New law bans New York City employers from asking for salary history

by Charles H. Kaplan and Theresa M. Levine

Employers in New York City will be prohibited from asking applicants about their previous salary when an amendment to the New York City Human Rights Law (NYCHRL) goes into effect on October 31.

The amendment prohibits employers from asking about applicants’ wages, salaries, benefits, and other compensation history during the process of hiring or negotiating an employment contract. Also, the amendment prohibits employers from asking an applicant’s current or prior employer about wages and makes it unlawful for an employer to search publicly available records or reports to obtain an applicant’s salary history.

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New York City freelancer law to take effect May 15

by Zach Morahan and Shannon Kane

New York City’s new “Freelance Isn’t Free Act,” which goes into effect May 15, requires written contracts for many freelance jobs worth $800 or more and provides for stiff monetary remedies if the hiring party tries to avoid paying the freelancer for work performed.

Under the new law, a “freelance worker” means any person or organization composed of no more than one person who is hired as an independent contractor in exchange for compensation. Commissioned sales representatives and attorneys are excluded from the definition of freelance worker. The definition of “hiring party” excludes foreign, federal, state, and local municipalities.

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New York adopts higher salary thresholds for exempt employees

by Charles H. Kaplan
Sills Cummis & Gross P.C.

Employers in New York must increase the salaries of exempt executive and administrative employees by December 31 to meet the requirements of recently adopted regulations. Employers also must decide whether to increase exempt employees’ salaries each year to match annual increases required by the new regulations.

On December 28, the New York State Department of Labor (NYSDOL) adopted regulations that will increase the minimum salary thresholds for executive and administrative employees under the wage and hour provisions of New York state’s Labor Law. The Labor Law does not require a minimum salary for exempt professional employees.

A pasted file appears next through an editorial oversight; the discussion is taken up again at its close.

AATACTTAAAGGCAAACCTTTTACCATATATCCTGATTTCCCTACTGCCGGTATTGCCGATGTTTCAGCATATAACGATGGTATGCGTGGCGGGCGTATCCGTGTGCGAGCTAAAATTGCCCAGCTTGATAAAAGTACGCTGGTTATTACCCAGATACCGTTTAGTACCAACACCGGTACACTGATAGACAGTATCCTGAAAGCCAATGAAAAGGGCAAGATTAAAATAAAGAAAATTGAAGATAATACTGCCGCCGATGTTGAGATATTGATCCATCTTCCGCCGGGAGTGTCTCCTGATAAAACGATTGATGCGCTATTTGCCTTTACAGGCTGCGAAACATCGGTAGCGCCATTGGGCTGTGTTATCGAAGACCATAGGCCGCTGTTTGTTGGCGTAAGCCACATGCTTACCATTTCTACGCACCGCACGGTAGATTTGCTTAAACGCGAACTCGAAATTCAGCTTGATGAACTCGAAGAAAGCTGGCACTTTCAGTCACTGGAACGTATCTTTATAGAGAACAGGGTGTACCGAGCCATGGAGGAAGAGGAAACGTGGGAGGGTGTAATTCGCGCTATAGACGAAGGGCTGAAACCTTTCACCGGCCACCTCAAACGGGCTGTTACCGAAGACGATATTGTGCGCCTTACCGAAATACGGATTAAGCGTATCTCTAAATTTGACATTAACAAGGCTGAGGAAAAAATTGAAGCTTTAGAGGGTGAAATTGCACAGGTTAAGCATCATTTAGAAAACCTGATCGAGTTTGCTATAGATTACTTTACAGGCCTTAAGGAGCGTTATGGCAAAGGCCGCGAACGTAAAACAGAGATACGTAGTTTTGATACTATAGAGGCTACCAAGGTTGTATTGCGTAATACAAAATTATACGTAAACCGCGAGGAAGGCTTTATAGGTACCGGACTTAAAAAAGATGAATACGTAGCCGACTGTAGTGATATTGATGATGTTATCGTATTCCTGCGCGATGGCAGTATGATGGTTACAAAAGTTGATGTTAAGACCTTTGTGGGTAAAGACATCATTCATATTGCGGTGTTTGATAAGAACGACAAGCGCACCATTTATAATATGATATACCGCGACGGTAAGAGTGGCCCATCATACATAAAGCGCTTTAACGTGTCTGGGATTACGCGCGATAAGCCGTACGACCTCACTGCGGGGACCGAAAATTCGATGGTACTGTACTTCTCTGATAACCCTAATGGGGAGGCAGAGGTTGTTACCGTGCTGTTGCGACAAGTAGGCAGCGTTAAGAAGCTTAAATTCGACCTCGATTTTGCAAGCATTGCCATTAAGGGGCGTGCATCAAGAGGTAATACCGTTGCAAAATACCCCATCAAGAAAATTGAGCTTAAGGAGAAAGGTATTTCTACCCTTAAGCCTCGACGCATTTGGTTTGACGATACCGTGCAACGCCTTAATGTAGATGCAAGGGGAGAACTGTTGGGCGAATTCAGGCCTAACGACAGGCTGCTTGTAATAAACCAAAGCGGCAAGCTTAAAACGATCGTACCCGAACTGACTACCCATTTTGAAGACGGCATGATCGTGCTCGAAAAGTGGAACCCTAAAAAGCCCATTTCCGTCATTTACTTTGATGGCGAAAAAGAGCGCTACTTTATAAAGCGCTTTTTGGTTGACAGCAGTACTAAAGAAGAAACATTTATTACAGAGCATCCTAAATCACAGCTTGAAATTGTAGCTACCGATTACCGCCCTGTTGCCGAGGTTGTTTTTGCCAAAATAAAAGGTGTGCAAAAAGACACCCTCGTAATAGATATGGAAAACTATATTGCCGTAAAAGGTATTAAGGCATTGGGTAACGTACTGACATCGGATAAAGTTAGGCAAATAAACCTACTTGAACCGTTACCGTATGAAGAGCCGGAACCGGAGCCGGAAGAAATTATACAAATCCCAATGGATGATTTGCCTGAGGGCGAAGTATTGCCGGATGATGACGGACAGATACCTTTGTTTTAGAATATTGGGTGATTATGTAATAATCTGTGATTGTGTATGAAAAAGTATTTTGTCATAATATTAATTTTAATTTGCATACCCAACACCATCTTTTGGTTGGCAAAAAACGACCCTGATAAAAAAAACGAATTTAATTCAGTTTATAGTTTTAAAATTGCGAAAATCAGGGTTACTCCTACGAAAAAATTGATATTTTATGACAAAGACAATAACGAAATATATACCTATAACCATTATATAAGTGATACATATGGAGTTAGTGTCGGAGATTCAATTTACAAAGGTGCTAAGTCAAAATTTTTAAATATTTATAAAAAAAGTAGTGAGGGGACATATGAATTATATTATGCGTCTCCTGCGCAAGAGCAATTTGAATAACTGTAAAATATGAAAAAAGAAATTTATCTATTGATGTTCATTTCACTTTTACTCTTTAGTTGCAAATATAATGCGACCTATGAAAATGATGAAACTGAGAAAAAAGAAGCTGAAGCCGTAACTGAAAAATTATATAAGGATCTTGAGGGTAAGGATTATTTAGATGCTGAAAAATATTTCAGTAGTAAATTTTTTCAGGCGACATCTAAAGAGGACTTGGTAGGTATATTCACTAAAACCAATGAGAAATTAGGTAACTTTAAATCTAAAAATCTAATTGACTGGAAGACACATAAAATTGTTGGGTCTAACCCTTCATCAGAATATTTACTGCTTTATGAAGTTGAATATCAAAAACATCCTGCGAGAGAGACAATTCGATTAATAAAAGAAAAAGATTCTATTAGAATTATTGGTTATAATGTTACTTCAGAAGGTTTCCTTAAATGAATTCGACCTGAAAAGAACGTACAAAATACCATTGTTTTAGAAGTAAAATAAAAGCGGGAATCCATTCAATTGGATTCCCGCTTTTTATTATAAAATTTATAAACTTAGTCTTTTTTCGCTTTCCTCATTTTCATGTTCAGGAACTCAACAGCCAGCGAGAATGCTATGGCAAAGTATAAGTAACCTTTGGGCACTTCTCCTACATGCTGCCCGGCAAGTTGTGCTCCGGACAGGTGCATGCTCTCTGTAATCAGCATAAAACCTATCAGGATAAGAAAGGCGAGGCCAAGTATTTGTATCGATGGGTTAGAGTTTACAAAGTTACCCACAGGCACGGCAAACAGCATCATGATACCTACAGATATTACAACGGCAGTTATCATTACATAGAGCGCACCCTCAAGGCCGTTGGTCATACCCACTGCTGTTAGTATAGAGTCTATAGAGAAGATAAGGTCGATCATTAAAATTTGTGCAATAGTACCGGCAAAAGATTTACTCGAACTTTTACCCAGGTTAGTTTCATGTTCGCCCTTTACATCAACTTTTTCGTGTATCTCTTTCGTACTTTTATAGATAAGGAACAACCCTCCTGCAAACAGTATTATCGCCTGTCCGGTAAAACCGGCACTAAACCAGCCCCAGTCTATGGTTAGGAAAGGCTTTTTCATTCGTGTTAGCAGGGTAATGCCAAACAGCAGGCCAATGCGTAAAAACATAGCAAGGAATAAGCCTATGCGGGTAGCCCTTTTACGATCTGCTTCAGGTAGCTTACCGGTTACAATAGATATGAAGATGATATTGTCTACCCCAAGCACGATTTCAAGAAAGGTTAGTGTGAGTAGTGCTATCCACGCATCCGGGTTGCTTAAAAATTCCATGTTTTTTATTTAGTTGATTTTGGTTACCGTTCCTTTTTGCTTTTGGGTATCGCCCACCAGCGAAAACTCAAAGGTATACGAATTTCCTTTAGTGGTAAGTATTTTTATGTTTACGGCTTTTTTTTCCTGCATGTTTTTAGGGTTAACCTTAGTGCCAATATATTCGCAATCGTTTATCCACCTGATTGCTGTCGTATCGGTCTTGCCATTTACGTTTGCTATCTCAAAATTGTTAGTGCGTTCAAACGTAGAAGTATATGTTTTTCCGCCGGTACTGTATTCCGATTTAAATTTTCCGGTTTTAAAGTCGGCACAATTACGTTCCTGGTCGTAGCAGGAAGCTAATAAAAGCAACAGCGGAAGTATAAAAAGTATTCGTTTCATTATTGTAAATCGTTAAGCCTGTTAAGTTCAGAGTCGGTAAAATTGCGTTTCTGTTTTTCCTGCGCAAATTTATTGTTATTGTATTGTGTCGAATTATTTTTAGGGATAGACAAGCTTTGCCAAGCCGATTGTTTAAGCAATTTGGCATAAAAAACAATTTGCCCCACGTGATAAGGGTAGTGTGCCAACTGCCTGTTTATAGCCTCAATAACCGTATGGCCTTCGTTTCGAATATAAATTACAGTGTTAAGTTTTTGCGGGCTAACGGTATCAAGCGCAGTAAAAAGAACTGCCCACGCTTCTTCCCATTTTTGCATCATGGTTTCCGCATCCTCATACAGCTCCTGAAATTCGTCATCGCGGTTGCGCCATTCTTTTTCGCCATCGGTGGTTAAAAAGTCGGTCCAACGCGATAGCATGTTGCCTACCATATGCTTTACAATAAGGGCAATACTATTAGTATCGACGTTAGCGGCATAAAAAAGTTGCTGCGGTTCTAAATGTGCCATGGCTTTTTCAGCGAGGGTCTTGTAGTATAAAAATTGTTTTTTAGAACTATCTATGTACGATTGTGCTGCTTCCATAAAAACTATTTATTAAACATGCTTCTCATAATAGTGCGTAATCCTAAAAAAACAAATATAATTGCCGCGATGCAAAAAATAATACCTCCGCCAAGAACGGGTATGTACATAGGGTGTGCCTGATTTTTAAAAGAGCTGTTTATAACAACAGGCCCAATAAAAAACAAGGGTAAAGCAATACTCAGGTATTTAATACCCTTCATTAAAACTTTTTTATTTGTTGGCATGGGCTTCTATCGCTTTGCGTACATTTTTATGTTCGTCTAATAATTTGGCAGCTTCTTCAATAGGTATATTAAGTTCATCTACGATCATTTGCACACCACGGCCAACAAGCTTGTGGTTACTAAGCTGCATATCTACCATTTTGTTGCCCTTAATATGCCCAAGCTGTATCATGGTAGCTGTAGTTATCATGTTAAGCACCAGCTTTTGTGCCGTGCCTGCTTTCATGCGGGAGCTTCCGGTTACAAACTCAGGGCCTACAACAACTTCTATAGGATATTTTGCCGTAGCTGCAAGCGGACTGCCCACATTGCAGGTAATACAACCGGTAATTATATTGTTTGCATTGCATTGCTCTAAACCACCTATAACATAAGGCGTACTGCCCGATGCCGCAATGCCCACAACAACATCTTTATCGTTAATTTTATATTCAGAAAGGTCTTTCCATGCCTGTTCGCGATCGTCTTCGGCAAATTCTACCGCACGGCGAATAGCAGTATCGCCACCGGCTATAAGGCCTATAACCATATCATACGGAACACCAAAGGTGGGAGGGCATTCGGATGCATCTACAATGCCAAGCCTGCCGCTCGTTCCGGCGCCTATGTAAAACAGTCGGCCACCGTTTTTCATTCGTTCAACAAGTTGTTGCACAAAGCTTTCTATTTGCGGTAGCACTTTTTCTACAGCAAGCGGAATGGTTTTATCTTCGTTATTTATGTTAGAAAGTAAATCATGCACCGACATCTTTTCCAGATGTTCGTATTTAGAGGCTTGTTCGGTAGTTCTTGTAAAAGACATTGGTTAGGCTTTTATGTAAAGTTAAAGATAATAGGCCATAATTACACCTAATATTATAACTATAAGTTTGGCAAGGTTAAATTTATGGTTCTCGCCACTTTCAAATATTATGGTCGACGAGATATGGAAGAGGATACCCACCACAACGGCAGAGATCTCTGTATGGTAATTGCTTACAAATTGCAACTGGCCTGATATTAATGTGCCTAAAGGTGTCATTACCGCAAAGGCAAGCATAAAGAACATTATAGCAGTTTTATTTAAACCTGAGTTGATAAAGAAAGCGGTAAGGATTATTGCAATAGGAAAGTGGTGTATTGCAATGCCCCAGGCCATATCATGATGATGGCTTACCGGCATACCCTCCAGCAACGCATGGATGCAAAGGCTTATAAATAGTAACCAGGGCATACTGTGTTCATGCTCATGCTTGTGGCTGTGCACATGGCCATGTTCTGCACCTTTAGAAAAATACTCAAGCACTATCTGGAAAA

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New York minimum wage going up on December 31

December 14, 2016 - by: Tammy Binford 0 COMMENTS

The first of a series of increases intended to bring New York’s state minimum wage to $15 an hour is set to go into effect on December 31.

As a result of a measure signed into law in April, the state will see minimum wage increases implemented on a regional basis. The state’s current basic minimum wage is $9 an hour.

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Categories: HR Hero Alerts / Minimum Wage / New York

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Columbia University decision latest NLRB victory for unions

August 24, 2016 - by: Tammy Binford 0 COMMENTS

Colombia university campus groundsThe National Labor Relations Board’s (NLRB) ruling that graduate student assistants at private colleges and universities are entitled to unionize is the latest Board action seen as a boon to union interests.

In a 3-1 decision issued on August 23, the Board ruled that graduate assistants at Columbia University are employees as well as students and may therefore be represented by a union. The ruling overturns the 2004 Brown University decision that determined that students working as teaching and research assistants should be considered students, not employees.